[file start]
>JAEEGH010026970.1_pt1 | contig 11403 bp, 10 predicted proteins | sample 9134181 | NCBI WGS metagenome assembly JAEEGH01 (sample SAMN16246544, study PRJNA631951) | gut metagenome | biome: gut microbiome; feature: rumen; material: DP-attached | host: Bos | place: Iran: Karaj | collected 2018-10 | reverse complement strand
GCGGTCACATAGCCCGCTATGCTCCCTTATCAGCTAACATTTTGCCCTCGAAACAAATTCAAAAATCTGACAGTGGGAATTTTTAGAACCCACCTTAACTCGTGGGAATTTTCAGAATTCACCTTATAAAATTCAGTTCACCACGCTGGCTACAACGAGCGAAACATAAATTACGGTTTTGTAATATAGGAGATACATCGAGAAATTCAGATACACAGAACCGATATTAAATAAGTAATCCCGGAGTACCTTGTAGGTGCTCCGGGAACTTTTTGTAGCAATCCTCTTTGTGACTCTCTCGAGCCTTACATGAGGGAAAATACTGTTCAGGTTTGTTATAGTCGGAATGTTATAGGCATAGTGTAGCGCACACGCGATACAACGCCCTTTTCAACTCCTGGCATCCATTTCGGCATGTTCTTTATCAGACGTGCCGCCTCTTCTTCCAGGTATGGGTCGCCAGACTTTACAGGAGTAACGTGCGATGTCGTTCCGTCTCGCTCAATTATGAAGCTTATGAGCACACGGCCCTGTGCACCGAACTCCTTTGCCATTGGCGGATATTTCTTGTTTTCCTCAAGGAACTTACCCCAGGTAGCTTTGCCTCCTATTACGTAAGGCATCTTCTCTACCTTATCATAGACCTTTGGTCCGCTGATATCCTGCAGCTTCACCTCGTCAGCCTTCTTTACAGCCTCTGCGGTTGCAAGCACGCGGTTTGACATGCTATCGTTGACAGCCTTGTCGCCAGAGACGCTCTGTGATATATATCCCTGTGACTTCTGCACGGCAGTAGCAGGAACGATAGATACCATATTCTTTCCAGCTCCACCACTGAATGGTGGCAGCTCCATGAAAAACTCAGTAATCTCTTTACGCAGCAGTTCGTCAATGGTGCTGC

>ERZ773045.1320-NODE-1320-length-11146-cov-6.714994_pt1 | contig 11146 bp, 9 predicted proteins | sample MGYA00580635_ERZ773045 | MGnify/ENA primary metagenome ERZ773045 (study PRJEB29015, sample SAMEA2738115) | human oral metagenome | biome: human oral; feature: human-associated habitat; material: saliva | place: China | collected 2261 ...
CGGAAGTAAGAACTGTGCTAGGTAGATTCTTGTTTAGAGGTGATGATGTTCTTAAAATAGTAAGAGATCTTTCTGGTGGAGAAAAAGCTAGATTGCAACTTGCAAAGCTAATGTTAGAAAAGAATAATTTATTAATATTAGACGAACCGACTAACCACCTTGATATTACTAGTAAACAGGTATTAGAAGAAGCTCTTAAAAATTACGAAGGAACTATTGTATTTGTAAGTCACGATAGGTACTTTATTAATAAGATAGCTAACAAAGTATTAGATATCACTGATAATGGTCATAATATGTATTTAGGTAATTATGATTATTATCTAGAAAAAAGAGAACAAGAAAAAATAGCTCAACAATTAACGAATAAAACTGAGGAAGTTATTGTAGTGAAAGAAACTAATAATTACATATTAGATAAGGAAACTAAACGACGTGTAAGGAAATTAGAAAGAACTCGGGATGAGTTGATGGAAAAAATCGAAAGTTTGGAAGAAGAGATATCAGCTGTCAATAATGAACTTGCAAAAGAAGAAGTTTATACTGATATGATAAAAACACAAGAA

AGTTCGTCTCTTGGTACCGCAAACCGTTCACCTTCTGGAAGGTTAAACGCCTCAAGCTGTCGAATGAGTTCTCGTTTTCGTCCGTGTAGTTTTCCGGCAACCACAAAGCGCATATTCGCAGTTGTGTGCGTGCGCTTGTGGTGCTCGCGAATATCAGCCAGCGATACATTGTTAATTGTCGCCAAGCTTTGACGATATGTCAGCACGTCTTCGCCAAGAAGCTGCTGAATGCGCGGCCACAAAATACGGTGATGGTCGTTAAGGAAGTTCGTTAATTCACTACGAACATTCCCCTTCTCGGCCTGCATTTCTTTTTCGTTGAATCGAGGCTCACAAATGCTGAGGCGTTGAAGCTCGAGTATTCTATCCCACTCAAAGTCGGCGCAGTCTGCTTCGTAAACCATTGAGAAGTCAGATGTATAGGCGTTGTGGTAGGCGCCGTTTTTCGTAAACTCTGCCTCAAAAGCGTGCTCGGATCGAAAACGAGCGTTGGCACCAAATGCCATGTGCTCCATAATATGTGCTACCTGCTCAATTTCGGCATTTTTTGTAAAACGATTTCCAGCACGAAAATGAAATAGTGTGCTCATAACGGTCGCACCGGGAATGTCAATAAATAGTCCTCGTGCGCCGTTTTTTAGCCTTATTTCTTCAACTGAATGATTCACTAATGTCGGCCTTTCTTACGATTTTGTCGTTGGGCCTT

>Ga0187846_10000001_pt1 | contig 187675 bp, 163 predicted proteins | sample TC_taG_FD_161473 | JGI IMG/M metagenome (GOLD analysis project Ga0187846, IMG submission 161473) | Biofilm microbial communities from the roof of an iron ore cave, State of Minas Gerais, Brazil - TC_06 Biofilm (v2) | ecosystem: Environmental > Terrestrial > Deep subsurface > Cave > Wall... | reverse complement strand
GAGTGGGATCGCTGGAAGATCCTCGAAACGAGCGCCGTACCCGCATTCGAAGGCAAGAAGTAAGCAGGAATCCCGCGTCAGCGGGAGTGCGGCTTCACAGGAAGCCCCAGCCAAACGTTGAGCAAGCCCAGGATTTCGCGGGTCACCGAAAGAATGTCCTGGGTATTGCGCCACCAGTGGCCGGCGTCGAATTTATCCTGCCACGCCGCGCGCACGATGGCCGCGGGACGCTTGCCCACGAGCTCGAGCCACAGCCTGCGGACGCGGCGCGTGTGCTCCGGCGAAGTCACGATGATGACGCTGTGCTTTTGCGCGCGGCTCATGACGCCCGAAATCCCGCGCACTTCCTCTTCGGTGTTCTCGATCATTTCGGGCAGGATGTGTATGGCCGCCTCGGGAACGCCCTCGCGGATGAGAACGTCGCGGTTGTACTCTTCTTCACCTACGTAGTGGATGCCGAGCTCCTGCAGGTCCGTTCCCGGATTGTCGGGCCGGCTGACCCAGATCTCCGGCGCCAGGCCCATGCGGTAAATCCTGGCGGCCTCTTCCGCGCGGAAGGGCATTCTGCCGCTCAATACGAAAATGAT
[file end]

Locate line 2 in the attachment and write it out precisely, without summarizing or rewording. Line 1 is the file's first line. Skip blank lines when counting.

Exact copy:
GCGGTCACATAGCCCGCTATGCTCCCTTATCAGCTAACATTTTGCCCTCGAAACAAATTCAAAAATCTGACAGTGGGAATTTTTAGAACCCACCTTAACTCGTGGGAATTTTCAGAATTCACCTTATAAAATTCAGTTCACCACGCTGGCTACAACGAGCGAAACATAAATTACGGTTTTGTAATATAGGAGATACATCGAGAAATTCAGATACACAGAACCGATATTAAATAAGTAATCCCGGAGTACCTTGTAGGTGCTCCGGGAACTTTTTGTAGCAATCCTCTTTGTGACTCTCTCGAGCCTTACATGAGGGAAAATACTGTTCAGGTTTGTTATAGTCGGAATGTTATAGGCATAGTGTAGCGCACACGCGATACAACGCCCTTTTCAACTCCTGGCATCCATTTCGGCATGTTCTTTATCAGACGTGCCGCCTCTTCTTCCAGGTATGGGTCGCCAGACTTTACAGGAGTAACGTGCGATGTCGTTCCGTCTCGCTCAATTATGAAGCTTATGAGCACACGGCCCTGTGCACCGAACTCCTTTGCCATTGGCGGATATTTCTTGTTTTCCTCAAGGAACTTACCCCAGGTAGCTTTGCCTCCTATTACGTAAGGCATCTTCTCTACCTTATCATAGACCTTTGGTCCGCTGATATCCTGCAGCTTCACCTCGTCAGCCTTCTTTACAGCCTCTGCGGTTGCAAGCACGCGGTTTGACATGCTATCGTTGACAGCCTTGTCGCCAGAGACGCTCTGTGATATATATCCCTGTGACTTCTGCACGGCAGTAGCAGGAACGATAGATACCATATTCTTTCCAGCTCCACCACTGAATGGTGGCAGCTCCATGAAAAACTCAGTAATCTCTTTACGCAGCAGTTCGTCAATGGTGCTGC